Real-Time Feature Extraction with tsfresh and streamz

- 13 mins

In this post, we will built a real-time feature extraction pipeline for time series data.


As sensors get cheaper and smaller, the amount of data collected around us increases tremendously. Finding good algorithms and techniques to dig through this flood of data is key here. In this post, we will look into a very typical example: sensor data time series classification. Think of predictive maintenance (you want to classify if the machine the sensor is monitoring will break soon), earthquake prediction (is this seismogram signal likely to come from a starting earthquake?) or Industry 4.0 applications (the sensor data can be used to decide, if the quality of the produced piece is good enough).

But how can you decide if for example a time series comes from a sensor on a broken machine or not? Should you have a look on the specific time series values? Take this data as an example:

0.721266 0.824133
0.720729 0.959994
-0.993967 0.999405
0.999160 0.938408
0.681660 0.783130
-0.551846 0.549173
0.852013 0.260040
-0.804603 -0.055218
0.708622 -0.364928
0.888114 -0.637975

What do you think, is A or B the broken one? Looking at the graphs will make it already much easier for you:

Clearly, B looks quite ok whereas A seems to be wrong. Why was that easier? Because your brain has extracted a feature of the time series: series B looks much more regular than series A. How can we put this into numbers for a computer to understand? Let’s have a look into the fourier transformation (FT) of the time series:

As sensor B only consists of a regular monofrequent sinus wave, it has a very simple FT graph whereas sensor A has many different frequencies. So a good way to distinguish between the two might be:

>>> (np.fft.rfft(broken_sensor)[5], np.fft.rfft(ok_sensor)[5])
(8.200073838092766, 49.31218607073689)

Feature Extraction with tsfresh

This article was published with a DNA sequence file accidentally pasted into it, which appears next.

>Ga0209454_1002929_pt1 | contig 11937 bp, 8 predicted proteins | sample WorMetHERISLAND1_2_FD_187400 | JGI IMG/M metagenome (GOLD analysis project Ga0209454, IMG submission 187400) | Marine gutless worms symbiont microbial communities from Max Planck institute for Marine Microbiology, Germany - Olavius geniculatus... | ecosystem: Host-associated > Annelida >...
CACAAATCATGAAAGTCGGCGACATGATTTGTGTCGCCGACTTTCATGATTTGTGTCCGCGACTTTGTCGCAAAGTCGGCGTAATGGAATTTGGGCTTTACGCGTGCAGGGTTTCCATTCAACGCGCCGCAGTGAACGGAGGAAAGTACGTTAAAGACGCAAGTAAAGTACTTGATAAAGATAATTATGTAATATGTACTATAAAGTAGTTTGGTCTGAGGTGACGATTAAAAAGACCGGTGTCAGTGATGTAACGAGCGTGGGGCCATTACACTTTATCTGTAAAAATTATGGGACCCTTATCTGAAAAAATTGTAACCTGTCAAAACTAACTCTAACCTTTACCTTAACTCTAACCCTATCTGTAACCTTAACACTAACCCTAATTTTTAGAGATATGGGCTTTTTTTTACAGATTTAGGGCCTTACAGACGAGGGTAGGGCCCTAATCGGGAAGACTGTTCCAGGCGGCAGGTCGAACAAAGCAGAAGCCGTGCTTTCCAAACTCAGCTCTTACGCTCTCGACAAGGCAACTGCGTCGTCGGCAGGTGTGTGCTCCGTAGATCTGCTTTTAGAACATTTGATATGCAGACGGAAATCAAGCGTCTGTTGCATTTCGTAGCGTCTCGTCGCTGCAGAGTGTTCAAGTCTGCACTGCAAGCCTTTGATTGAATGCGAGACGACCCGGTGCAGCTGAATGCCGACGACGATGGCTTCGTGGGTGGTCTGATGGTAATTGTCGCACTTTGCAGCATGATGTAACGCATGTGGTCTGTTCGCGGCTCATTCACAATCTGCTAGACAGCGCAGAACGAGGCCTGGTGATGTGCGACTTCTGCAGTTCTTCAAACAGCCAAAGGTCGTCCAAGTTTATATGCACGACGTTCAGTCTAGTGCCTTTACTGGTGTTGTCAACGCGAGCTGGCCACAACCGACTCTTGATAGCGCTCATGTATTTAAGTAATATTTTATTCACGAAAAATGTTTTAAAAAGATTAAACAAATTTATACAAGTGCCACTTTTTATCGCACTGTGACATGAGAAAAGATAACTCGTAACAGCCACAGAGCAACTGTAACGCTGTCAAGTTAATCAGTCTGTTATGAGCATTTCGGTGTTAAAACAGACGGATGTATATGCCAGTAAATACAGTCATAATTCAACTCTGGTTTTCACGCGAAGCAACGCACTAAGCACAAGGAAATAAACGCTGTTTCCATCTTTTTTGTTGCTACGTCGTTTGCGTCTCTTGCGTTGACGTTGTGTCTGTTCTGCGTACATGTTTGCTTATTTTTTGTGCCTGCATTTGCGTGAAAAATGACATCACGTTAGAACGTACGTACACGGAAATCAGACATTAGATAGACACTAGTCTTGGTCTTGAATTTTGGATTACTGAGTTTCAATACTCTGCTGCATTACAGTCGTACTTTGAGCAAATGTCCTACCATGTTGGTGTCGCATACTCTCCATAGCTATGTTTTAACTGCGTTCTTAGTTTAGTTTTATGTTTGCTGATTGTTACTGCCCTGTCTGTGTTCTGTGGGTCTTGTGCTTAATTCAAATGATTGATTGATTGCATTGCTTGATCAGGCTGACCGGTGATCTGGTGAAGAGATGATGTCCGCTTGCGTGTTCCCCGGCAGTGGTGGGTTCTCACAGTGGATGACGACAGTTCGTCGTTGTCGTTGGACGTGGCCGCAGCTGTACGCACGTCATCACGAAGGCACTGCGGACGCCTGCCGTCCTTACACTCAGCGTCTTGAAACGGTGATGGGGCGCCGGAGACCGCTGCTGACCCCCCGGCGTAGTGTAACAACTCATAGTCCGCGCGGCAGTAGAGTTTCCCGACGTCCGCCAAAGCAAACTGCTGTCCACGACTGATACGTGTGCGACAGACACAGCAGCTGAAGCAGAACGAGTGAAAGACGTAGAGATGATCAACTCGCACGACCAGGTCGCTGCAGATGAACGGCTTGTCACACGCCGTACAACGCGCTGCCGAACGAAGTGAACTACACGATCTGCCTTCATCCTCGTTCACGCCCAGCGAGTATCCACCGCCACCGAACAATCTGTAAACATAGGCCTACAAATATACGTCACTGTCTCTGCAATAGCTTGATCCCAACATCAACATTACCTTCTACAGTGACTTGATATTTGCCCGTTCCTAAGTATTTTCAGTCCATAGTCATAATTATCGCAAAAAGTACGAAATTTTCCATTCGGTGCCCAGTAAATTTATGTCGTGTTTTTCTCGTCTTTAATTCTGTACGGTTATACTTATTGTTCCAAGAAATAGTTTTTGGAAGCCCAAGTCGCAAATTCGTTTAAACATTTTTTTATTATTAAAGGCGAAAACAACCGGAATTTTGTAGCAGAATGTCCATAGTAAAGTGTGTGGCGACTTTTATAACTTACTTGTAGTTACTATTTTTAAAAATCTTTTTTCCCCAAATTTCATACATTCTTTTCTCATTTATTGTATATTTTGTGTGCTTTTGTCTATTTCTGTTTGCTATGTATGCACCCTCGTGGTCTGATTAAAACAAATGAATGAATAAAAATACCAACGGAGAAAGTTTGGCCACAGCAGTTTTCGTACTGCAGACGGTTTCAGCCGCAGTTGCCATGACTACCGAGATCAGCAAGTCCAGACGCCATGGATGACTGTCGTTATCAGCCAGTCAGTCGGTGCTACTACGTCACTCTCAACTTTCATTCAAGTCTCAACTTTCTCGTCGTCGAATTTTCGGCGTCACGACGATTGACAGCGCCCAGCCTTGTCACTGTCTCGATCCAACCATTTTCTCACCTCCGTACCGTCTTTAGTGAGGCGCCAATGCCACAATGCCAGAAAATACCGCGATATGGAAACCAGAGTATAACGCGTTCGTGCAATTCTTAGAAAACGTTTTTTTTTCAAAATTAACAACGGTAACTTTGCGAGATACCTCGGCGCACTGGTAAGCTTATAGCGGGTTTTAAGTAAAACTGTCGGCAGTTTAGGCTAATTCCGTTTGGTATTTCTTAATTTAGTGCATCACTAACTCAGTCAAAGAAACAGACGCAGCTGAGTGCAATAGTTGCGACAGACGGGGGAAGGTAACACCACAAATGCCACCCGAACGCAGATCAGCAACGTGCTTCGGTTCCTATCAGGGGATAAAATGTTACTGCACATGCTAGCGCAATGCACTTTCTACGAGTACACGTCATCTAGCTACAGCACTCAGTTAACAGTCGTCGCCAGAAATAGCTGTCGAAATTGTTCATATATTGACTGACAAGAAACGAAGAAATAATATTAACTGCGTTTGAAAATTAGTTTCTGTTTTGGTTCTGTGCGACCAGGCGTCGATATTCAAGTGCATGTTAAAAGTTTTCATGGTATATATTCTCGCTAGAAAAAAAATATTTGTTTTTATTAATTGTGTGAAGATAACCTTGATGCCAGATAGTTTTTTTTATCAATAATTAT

Calculating a single number (or multiple of them) that represent a specific characteristics of the time series is called feature extraction. For our example, we were able to come up with a good distinguishing example on our own, but how do you do this on more complicated examples? Well, you can of course craft all of those features by hand, or you use automatic feature extraction libraries.

Our library tsfresh is one of them. It automatically extracts a bunch of features on all of your time series, that you can then feed into your training algorithm or use it for further processing. It can also help you selecting only relevant features (but we will not cover that today). Once you have your time series as pandas.DataFrame (or dask or PySpark dataframe), you can use tsfresh for the feature extraction:

from tsfresh import extract_features

X = extract_features(df, column_id="id", column_value="value")

The id column lets you distinguish between different time series (in our case; sensor A and sensor B) and the value column tells tsfresh where to look for the time series values. There are a lot more options to tune and tweak the extraction and if you are interested, have a look into the documentation.

If you want to follow along, here is the full code to generate the two sensor data streams, chunk it up into packages of size 100 and prepare it for feature extration:

import pandas as pd
import numpy as np
from itertools import islice

def generate_a():
    # The "broken" sensor
    while True:
        yield np.sin(np.random.randn())

def generate_b():
    # The "good" sensor
    counter = 0
    while True:
        yield np.sin(counter / np.pi)
        counter += 1

# Generate a fair amount of "continuous" data
df = pd.DataFrame({
    "A": islice(generate_a(), 50000),
    "B": islice(generate_b(), 50000)

# Stack the sensor data one after the other and chunk it up in packages of 100
from tsfresh.utilities.dataframe_functions import add_sub_time_series_index

df = df.melt()
df = add_sub_time_series_index(df, 100, column_id="variable")

Of course, also our previously discovered features is in the extracted features:

>>> X["value__fft_coefficient__attr_\"abs\"__coeff_5"].loc[[(0, "A"), (0, "B")]]
0  A     1.459629
   B    49.312186

We won’t go into detail on training a ML method using this data today. Instead, we will use a very “stupid” (but effective) method to distinguish between good and broken sensor data

def classify(X):
    return X["value__fft_coefficient__attr_\"abs\"__coeff_5"] < 40

but in principle you can put in every classification method you can think of here.

Feature Extraction on real-time data

If we have a historic set of data, we can now extract features automatically and use them to either distinguish between broken and good sensors or train a ML method to help us with this task. But how do you extract features in near-real time on a stream of sensor data?

Sure, you could just call tsfresh.extract_features repeatedly - but do you want to handle the partitioning into chunks of size 100 by yourself (which is a bit more complicated if you only get one message at a time)? And the checkpointing in case your calculation fails? And what if you want to consume a stream of data from, e.g., kafka, a typical streaming message broker system?